Temporary interruption of cerebral blood flow during carotid endarterectomy can be avoided by using a shunt across the clamped section of the carotid artery. This may improve outcome. This is an update of a Cochrane review originally published in 1996 and previously updated in 2009.
To assess the effect of routine versus selective or no shunting during carotid endarterectomy, and to assess the best method for selecting people for shunting.
We searched the Cochrane Stroke Group Trials Register (last searched August 2013), the Cochrane Central Register of Controlled Trials (CENTRAL) (The Cochrane Library, 2013, Issue 8), MEDLINE (1966 to August 2013), EMBASE (1980 to August 2013) and Index to Scientific and Technical Proceedings (1980 to August 2013). We handsearched journals and conference proceedings, checked reference lists, and contacted experts in the field.
Randomised and quasi-randomised trials of routine shunting compared with no shunting or selective shunting, and trials that compared different shunting policies in people undergoing carotid endarterectomy.
Data collection and analysis
Three review authors independently performed the searches and applied the inclusion criteria. For this update, we identified two new relevant randomised controlled trials.
We included six trials involving 1270 participants in the review: three trials involving 686 participants compared routine shunting with no shunting, one trial involving 200 participants compared routine shunting with selective shunting, one trial involving 253 participants compared selective shunting with and without near-infrared refractory spectroscopy monitoring, and the other trial involving 131 participants compared shunting with a combination of electroencephalographic and carotid pressure measurement with shunting by carotid pressure measurement alone. In general, reporting of methodology in the included studies was poor. For most studies, the blinding of outcome assessors and the report of prespecified outcomes were unclear. For routine versus no shunting, there was no significant difference in the rate of all stroke, ipsilateral stroke or death up to 30 days after surgery, although data were limited. No significant difference was found between the groups in terms of postoperative neurological deficit between selective shunting with and without near-infrared refractory spectroscopy monitoring, However, this analysis was inadequately powered to reliably detect the effect. There was no significant difference between the risk of ipsilateral stroke in participants selected for shunting with the combination of electroencephalographic and carotid pressure assessment compared with pressure assessment alone, although again the data were limited.
This review concluded that the data available were too limited to either support or refute the use of routine or selective shunting in carotid endarterectomy. Large scale randomised trials of routine shunting versus selective shunting are required. No method of monitoring in selective shunting has been shown to produce better outcomes.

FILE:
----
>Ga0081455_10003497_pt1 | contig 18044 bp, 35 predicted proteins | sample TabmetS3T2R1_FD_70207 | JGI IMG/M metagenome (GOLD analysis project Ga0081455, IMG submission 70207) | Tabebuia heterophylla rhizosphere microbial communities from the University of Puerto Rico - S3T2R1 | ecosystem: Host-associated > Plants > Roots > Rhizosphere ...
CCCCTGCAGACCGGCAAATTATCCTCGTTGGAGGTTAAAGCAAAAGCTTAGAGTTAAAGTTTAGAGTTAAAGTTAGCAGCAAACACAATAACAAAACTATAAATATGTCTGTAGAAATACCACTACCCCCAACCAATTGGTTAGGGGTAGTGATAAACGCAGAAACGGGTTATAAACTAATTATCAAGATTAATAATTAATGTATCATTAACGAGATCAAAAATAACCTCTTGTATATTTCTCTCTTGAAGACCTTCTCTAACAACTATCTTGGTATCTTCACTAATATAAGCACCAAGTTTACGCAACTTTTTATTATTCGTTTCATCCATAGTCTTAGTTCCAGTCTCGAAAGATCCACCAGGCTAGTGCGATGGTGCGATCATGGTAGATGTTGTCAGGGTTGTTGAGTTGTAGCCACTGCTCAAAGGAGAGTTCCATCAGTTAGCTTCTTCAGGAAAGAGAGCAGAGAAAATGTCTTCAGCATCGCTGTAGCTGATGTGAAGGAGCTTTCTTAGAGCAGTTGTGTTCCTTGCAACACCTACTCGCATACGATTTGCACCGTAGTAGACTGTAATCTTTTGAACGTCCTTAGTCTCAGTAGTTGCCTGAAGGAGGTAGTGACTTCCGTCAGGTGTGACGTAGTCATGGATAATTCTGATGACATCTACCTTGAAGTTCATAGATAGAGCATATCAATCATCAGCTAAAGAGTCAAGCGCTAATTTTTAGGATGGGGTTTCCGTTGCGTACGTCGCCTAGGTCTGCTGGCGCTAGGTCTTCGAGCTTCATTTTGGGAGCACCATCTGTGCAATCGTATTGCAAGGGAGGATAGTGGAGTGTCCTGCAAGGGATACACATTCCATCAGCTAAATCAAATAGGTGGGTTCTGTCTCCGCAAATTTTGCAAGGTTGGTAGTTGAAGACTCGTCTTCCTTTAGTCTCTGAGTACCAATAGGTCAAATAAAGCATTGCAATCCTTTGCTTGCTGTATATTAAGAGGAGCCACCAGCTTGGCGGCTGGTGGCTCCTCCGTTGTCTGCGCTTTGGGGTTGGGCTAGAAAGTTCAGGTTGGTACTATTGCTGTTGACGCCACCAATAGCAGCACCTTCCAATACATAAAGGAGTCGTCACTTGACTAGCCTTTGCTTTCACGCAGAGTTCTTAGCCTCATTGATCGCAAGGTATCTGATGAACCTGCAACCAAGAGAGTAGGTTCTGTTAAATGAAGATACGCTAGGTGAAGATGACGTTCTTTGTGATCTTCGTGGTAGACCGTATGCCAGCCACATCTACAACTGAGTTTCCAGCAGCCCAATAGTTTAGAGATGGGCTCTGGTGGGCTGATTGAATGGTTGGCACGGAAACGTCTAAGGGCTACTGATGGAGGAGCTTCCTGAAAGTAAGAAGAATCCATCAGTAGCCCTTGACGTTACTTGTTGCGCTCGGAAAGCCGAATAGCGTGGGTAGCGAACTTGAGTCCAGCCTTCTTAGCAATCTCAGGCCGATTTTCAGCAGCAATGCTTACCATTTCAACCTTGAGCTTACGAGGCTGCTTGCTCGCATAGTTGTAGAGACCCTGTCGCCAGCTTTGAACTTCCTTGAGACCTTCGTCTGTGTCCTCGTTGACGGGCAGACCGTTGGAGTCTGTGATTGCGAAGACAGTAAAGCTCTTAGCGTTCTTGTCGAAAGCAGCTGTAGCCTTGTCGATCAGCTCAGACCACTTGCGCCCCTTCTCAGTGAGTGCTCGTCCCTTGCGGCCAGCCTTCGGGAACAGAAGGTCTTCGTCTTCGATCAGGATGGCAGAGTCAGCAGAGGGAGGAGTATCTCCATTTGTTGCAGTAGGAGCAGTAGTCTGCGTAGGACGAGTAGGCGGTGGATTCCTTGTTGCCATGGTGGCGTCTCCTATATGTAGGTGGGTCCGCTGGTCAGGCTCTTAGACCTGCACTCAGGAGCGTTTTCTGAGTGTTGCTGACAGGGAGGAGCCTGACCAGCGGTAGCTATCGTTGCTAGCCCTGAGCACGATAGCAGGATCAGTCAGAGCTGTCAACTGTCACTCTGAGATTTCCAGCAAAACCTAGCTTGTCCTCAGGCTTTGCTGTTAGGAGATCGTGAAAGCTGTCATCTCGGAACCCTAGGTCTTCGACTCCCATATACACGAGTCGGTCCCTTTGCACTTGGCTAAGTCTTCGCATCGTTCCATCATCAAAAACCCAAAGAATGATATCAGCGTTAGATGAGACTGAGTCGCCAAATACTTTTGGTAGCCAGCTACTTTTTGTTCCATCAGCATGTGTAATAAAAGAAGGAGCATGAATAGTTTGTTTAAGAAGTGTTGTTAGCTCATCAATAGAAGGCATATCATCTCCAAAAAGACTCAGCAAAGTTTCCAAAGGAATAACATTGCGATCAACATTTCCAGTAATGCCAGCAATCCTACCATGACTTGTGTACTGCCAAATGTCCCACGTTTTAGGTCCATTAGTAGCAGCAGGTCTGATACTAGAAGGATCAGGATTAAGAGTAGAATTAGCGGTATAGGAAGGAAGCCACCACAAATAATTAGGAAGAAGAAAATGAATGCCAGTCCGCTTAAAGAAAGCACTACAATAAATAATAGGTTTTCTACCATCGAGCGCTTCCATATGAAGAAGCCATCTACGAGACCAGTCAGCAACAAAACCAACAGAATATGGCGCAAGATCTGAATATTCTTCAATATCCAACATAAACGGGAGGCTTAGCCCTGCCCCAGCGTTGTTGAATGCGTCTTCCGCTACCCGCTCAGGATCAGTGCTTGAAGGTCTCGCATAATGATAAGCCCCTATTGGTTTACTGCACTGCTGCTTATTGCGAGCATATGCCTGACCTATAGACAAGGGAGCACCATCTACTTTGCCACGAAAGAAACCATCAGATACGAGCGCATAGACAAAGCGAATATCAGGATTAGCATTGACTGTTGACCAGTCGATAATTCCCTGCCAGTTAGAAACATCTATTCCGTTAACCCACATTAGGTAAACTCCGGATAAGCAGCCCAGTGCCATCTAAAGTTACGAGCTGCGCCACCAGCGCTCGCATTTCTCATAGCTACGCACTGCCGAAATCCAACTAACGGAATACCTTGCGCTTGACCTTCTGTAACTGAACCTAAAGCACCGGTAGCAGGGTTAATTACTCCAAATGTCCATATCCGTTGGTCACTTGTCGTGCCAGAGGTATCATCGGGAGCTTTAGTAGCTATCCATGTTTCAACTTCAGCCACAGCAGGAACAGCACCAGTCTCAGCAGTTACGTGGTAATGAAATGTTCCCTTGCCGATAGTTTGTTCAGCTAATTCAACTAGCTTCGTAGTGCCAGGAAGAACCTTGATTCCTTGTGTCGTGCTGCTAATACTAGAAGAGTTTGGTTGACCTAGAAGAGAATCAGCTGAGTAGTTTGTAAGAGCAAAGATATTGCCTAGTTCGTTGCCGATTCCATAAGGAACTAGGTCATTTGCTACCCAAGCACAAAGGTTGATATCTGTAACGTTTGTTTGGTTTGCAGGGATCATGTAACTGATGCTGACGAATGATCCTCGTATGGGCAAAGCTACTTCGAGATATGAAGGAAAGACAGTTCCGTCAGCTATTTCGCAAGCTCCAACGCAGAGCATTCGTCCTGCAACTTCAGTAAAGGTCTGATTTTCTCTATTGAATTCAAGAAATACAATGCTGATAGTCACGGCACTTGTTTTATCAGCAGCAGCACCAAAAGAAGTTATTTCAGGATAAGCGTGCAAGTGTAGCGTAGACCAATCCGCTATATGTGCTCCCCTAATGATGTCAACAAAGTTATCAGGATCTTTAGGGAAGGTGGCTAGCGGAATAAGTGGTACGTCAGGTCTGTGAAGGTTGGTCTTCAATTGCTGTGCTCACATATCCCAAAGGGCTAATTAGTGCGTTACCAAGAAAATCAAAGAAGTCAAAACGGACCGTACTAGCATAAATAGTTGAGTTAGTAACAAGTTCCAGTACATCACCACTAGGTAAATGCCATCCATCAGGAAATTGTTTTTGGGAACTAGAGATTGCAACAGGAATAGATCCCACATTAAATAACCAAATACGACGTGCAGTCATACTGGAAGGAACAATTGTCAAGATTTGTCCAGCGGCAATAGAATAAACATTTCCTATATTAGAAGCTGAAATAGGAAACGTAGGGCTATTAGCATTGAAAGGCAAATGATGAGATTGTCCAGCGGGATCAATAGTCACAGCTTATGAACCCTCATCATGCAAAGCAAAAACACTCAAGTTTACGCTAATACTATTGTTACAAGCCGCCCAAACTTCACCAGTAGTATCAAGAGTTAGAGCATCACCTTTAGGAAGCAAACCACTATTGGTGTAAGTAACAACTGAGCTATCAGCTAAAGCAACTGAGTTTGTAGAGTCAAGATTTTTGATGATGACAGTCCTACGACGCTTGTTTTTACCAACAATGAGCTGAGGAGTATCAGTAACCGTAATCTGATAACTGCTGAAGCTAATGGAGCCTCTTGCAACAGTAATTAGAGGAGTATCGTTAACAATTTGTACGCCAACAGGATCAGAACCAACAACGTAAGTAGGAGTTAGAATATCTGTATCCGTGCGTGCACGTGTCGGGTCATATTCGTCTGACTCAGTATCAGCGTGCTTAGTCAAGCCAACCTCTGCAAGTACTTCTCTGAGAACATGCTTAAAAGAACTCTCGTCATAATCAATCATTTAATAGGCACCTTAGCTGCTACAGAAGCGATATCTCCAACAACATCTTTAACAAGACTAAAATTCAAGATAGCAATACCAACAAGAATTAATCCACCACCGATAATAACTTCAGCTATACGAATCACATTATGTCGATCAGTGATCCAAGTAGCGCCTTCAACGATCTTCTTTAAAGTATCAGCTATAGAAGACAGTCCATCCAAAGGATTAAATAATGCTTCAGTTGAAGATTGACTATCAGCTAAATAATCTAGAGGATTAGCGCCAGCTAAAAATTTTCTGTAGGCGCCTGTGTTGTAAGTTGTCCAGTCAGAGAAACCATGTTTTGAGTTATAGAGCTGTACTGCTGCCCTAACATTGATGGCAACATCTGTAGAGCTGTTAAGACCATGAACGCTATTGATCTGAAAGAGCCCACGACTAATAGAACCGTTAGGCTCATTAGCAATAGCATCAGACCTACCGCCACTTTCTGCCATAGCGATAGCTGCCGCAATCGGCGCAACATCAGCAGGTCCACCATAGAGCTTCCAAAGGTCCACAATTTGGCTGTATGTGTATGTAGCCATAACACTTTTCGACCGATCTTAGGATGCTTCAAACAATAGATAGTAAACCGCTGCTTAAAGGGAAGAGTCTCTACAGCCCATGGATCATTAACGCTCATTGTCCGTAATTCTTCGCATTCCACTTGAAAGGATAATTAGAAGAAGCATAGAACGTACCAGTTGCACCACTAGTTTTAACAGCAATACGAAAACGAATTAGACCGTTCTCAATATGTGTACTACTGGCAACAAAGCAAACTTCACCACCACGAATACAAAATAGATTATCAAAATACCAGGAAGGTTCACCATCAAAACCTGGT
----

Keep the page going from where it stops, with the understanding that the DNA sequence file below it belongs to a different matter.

Plain language summary
Routine or selective carotid artery shunting for carotid endarterectomy (and different methods of monitoring in selective shunting)
We wanted to compare the effect of routine shunting versus selective or no shunting during carotid endarterectomy, and to assess the effect of different methods for selection of people for shunting.
About 20% of strokes result from narrowing of the carotid artery (the main artery supplying blood to the brain). Carotid endarterectomy is an operation to remove this narrowing and therefore reduce the risk of stroke. However, there is a 5% to 10% risk of the operation itself causing a stroke. The use of a silicon tube, or shunt, as a temporary bypass can reduce the length of time that blood flow to the brain is interrupted during the operation. This may reduce the risk of perioperative stroke but could also result in arterial wall damage and therefore increase the risk of stroke. Shunt surgery falls into three categories. Firstly, in routine shunting, the surgeon inserts a shunt in every patient. Secondly, in selective shunting, the surgeon only uses a shunt in patients with an inadequate blood supply to the brain following clamping; various cerebral monitoring techniques, such as ultrasound for predicting who needs a shunt, have been used in this policy. Thirdly, in no shunting, surgeons do not employ shunts at all.
We identified six studies up to August 2013, for inclusion in the review. These studies included a total of 1270 participants. Three of the trials compared routine shunting with no shunting, one trial compared routine shunting versus selective shunting, and another two trials compared different methods of monitoring in selective shunting. We have not yet identified any trials that compared selective shunting with no shunting. All the included trials assessed the use of shunting in people undergoing endarterectomy under general anaesthetic. The age of the participants ranged from 40 to 89 years, and overall, there were more male than female participants. Where reported, participants were followed up for no longer than 30 days.
There is still no evidence for the use of a carotid shunt during carotid endarterectomy. This review suggests a benefit from the use of a shunt, but the overall results were not statistically significant. More trials are needed.
Quality of the evidence
There were significant problems with the quality of the randomised trials and, overall, the reporting of study methodology was poor.